Meet 'The Virginian' Doug McClure's First Daughter Tane Who Followed in Her Father's Footsteps
While Tane McClure became known for her role as an orphan alongside her father, Doug McClure in “The Virginian” at the age of five, Tane went on to wear many “hats” in the entertainment industry as part of a successful career.
Since Tane first appeared in “The Virginian” in 1963, she starred in over 50 movies and diversified into directing, producing, and editing of content for major networks around the world.
With a Hawaiian/Polynesian opera-singing mother Mae Brash, and a showbiz legend as a father, the mix of music and acting armed Tane with all the talent she needed to fulfill her aspirations.
Born in Pacific Palisades, California on June 8, 1958, Tane only moved to San Francisco after she graduated high school from the Punahou School in Honolulu, Hawaii in 1976. By that time, Tane had already acted with her father and also sang in a Latin jazz band, Sweet Honesty.
After her move to San Francisco, Tane met Jonathan Cain, who played keyboards with the Babys until he joined Journey in 1981. They got married, and she moved with him to Los Angeles where she signed with RCA for the release of her self-titled debut album in 1982 at the age of 24.
Jonathan co-produced the album with Keith Olsen and released two singles, “Holdin’ On,” and “Danger Zone,” but her album sales disappointed and RCA dropped her from the label. Consequently, she never recorded a second solo album but continued to play the Los Angeles club scene well into the 1990s. Despite the album’s failure, the experience meant a lot to Tane.
“Just the physical feeling of singing and belting out a song that creates emotion…That alone was wonderful to me. I really enjoyed that. Just the whole experience of being a singer was pretty exciting,” she said during an interview in March 2018.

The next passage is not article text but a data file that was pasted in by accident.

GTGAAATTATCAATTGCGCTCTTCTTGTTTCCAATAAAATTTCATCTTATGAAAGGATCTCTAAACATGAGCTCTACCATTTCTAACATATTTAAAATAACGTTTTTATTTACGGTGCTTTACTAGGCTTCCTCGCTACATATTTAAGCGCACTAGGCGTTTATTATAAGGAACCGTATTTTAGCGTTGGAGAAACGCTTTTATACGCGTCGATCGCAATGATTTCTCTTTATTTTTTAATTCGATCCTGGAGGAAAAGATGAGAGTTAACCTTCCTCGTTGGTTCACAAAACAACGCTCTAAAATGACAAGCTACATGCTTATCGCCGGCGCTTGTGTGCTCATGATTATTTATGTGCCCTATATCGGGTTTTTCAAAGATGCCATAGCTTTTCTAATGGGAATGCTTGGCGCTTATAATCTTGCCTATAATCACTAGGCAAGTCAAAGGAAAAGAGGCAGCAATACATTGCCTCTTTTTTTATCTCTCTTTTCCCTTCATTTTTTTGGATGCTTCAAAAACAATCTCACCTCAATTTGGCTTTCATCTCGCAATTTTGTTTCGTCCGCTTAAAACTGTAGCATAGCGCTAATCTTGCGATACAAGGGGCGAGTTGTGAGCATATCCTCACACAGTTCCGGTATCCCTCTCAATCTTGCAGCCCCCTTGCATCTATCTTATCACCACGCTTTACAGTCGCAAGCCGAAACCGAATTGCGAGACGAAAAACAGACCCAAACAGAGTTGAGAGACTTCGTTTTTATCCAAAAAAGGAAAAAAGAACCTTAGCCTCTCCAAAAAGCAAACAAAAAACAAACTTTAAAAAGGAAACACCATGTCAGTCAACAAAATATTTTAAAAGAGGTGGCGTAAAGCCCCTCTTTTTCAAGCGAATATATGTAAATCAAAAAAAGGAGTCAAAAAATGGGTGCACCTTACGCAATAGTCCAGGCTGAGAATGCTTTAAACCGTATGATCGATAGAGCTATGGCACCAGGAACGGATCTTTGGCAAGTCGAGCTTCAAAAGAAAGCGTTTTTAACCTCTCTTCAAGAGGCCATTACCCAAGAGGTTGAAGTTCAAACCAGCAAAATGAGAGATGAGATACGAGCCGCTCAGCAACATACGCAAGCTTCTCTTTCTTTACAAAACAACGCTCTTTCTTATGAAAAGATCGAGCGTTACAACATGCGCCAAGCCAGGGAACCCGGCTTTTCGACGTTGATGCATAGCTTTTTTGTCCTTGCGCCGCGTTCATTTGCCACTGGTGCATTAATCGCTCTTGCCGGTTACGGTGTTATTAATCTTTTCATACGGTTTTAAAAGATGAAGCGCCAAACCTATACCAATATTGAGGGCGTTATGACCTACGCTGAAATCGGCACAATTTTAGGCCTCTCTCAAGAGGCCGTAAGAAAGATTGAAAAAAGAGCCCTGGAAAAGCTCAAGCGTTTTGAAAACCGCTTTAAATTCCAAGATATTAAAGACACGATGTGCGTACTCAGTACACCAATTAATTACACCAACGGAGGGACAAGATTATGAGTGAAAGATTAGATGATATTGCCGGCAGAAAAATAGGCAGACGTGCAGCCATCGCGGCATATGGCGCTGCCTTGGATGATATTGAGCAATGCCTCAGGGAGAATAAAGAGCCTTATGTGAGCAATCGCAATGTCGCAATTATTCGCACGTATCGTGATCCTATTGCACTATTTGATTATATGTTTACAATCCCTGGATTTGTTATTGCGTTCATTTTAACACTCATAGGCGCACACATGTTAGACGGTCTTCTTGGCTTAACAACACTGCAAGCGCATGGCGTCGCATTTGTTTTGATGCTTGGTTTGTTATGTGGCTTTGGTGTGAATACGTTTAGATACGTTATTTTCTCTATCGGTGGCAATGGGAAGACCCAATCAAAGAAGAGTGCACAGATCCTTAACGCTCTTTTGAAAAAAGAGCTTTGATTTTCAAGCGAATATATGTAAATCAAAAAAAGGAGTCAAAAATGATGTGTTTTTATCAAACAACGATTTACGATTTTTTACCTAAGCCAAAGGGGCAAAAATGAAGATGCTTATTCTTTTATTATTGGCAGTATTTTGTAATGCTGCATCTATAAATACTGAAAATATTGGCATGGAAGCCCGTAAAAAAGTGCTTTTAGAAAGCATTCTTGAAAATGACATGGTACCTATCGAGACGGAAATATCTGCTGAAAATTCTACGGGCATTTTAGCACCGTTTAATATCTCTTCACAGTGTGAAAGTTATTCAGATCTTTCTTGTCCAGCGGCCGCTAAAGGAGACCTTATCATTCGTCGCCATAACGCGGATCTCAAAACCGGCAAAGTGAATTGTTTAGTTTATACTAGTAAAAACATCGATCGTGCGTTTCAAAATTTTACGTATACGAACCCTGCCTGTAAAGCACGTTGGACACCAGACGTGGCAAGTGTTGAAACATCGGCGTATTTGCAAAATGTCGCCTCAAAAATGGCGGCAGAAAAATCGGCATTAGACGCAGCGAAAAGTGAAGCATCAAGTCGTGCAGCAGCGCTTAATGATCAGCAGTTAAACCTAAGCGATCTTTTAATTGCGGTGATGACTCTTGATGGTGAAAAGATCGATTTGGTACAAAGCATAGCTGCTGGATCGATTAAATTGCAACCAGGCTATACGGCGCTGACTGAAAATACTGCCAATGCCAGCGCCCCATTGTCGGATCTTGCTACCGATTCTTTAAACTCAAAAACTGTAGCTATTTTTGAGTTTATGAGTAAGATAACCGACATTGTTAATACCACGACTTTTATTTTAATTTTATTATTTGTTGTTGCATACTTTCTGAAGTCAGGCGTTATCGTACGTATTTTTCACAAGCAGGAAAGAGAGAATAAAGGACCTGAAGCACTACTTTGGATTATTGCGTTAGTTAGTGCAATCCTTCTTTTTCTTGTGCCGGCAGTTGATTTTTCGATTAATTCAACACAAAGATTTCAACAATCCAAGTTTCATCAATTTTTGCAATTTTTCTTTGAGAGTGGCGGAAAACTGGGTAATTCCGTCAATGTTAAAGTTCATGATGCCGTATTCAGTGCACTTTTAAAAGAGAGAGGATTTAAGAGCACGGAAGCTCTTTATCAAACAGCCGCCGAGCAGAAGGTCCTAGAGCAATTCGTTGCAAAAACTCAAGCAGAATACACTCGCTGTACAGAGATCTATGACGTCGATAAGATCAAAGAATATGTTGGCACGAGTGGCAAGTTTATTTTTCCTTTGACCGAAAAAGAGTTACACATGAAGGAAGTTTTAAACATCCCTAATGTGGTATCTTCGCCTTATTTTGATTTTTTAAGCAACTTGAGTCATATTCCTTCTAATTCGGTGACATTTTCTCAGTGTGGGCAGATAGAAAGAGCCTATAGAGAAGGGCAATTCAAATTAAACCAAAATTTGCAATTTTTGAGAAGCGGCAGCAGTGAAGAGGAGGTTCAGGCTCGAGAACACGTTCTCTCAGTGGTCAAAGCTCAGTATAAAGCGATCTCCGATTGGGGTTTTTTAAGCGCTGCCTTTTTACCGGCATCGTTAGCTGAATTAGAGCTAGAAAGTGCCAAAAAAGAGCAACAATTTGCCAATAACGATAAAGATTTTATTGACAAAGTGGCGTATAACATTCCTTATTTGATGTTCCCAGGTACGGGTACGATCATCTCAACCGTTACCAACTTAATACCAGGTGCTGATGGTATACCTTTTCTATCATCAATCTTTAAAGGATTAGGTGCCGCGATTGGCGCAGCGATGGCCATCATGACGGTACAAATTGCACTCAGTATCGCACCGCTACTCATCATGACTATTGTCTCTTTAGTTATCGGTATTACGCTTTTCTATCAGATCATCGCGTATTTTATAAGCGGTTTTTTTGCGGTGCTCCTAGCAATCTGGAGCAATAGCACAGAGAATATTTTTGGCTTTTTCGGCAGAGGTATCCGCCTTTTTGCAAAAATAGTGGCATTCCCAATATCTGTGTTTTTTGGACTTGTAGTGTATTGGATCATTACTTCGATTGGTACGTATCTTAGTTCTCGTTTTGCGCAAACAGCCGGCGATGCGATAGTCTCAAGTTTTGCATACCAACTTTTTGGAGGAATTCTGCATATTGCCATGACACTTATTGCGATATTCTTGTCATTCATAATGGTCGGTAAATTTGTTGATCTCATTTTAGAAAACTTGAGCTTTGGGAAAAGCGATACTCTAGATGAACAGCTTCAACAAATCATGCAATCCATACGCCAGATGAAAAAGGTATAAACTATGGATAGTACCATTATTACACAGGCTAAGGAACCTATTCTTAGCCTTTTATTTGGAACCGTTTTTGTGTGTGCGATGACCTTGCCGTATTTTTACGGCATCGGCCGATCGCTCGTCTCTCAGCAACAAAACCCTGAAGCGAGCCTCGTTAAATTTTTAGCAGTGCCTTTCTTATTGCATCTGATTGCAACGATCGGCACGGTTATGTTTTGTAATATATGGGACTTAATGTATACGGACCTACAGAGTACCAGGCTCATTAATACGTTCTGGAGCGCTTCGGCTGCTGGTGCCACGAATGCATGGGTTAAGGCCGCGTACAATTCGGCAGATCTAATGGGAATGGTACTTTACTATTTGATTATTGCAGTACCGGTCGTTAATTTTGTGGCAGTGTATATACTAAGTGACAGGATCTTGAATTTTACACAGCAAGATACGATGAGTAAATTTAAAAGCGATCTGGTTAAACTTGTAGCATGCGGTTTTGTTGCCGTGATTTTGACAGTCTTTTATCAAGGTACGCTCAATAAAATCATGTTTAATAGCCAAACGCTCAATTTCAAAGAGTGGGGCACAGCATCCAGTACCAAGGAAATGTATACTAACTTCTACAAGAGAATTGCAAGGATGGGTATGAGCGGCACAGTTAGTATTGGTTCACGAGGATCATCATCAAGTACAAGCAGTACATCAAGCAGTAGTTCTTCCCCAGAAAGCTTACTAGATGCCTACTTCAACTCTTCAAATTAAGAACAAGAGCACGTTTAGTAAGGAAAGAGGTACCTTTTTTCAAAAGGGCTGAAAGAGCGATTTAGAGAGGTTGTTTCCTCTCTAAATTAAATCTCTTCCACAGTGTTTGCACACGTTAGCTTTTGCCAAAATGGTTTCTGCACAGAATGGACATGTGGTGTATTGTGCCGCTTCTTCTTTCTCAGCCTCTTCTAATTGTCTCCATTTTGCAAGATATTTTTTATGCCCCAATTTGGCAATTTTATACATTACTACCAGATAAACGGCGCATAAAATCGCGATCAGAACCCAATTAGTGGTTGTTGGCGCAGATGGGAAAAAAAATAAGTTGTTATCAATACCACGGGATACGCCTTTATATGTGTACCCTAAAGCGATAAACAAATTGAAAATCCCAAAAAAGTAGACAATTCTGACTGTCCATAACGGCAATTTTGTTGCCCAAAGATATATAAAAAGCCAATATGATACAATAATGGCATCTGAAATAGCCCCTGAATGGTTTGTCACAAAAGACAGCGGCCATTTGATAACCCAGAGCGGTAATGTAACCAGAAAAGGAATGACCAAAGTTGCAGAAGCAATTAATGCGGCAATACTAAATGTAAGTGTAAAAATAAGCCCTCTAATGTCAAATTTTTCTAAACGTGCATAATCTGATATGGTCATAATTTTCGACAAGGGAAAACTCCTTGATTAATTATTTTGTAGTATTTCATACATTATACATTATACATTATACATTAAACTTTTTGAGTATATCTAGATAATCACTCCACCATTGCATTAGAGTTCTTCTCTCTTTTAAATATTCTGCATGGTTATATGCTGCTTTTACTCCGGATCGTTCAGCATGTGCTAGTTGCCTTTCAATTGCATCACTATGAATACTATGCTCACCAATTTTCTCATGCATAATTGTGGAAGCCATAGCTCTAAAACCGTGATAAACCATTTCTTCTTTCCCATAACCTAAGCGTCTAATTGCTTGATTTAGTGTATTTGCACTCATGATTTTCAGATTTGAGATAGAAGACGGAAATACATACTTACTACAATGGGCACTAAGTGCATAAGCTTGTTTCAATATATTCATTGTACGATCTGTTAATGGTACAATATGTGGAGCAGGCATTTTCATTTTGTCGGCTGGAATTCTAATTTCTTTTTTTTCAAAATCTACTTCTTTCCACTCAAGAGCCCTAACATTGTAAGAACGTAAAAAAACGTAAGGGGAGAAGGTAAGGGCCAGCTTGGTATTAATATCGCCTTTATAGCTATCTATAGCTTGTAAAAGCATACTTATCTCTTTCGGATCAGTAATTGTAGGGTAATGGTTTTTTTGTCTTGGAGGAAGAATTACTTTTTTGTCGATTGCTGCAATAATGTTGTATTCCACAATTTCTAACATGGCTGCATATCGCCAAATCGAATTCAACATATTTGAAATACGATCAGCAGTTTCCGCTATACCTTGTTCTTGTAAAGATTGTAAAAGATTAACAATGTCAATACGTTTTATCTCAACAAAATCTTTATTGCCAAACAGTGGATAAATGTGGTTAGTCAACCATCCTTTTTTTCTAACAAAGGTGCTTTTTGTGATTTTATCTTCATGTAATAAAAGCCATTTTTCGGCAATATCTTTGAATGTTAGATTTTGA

Four years after her album’s release, Tane landed her first acting role as an adult in the 1986 horror film, “Crawlspace.” Tane traveled to Italy as the film got shot at Dino De Laurentiis’ studios and recalled it as an “exciting” time of her life.
“I was very nervous because it was my first film, but I really, really enjoyed it…The whole experience. At lunchtime, we would have almost like a formal lunch. They would serve us wine, which was really interesting. They would never do that here in California. It was nice. I enjoyed it,” Tane said.
The actress went on to add 61 acting credits during her career that most notably included, “Legally Blonde” with Reese Whitherspoon and its sequel in 2003, “The Chosen Few,” “Cruel Intentions,” and “Shadow Hours.”
Tane also appeared in several episodes of the television series, “Sherman Oaks” during the mid-1970s and made another repeat appearance in a television series during the late 1990s in “Nightcap” as Nikki.
In 2002, Tane expanded into producing with “Trance” and became the producer of the television series, “Big Shots” in 2013. She only made her way into directing in 2007 with “Eye of Dan,” while her first role as editor followed in 2011 with “Mariachi School.”
Tane’s father, on the other hand, gained an impressive 102 acting credits during his career. Before his role in “The Virginian,” Doug had already appeared in 37 movies and television shows that included “Death Valley Days” during his early acting years in 1957, “26 Men,” “Overland Trail,” “The Unforgiven,” and “Checkmate.”
During the last few years of his life, Doug continued acting after he got diagnosed with lung cancer, from which he died on February 5, 1995, in Sherman Oaks, Los Angeles.
On a related note, Tane’s co-star in the iconic sitcom “Legally Blonde,” Reese Whitherspoon announced an exciting development for fans regarding the film.
In December 2018, Reese confirmed the making of “Legally Blonde 3,” and also divulged a few extra details about the upcoming movie.